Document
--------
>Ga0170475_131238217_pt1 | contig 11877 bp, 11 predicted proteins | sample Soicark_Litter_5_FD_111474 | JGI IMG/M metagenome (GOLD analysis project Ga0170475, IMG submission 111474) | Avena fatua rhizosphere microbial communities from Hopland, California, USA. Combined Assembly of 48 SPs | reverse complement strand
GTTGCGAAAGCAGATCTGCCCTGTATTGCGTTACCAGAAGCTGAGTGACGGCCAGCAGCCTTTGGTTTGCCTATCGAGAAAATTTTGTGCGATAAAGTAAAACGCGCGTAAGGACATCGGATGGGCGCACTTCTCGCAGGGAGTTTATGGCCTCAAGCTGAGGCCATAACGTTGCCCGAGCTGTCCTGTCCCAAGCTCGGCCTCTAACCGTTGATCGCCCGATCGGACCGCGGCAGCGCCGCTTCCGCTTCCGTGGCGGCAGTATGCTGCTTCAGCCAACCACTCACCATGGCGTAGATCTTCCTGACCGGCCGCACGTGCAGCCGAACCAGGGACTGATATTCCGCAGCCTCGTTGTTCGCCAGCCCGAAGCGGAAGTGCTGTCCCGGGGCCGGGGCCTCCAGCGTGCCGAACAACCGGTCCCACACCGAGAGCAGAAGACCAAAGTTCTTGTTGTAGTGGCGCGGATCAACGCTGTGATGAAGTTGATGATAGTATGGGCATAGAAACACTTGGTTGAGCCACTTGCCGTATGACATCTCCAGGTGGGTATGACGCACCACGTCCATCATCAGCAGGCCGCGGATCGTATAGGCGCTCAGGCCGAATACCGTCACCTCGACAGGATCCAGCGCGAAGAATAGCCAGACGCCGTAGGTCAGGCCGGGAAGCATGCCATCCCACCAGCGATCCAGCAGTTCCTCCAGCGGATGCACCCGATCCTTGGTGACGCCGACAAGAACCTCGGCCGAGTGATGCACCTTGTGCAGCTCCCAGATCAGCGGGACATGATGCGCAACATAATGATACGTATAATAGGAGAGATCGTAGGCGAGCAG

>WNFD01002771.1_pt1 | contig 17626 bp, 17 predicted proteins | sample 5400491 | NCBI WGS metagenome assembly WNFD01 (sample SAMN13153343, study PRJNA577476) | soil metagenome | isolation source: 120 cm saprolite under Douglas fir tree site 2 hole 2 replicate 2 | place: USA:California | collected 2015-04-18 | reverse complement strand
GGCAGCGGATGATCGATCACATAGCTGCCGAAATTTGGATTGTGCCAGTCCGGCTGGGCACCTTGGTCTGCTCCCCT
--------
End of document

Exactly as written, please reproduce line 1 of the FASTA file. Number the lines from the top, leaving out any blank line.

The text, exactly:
>Ga0170475_131238217_pt1 | contig 11877 bp, 11 predicted proteins | sample Soicark_Litter_5_FD_111474 | JGI IMG/M metagenome (GOLD analysis project Ga0170475, IMG submission 111474) | Avena fatua rhizosphere microbial communities from Hopland, California, USA. Combined Assembly of 48 SPs | reverse complement strand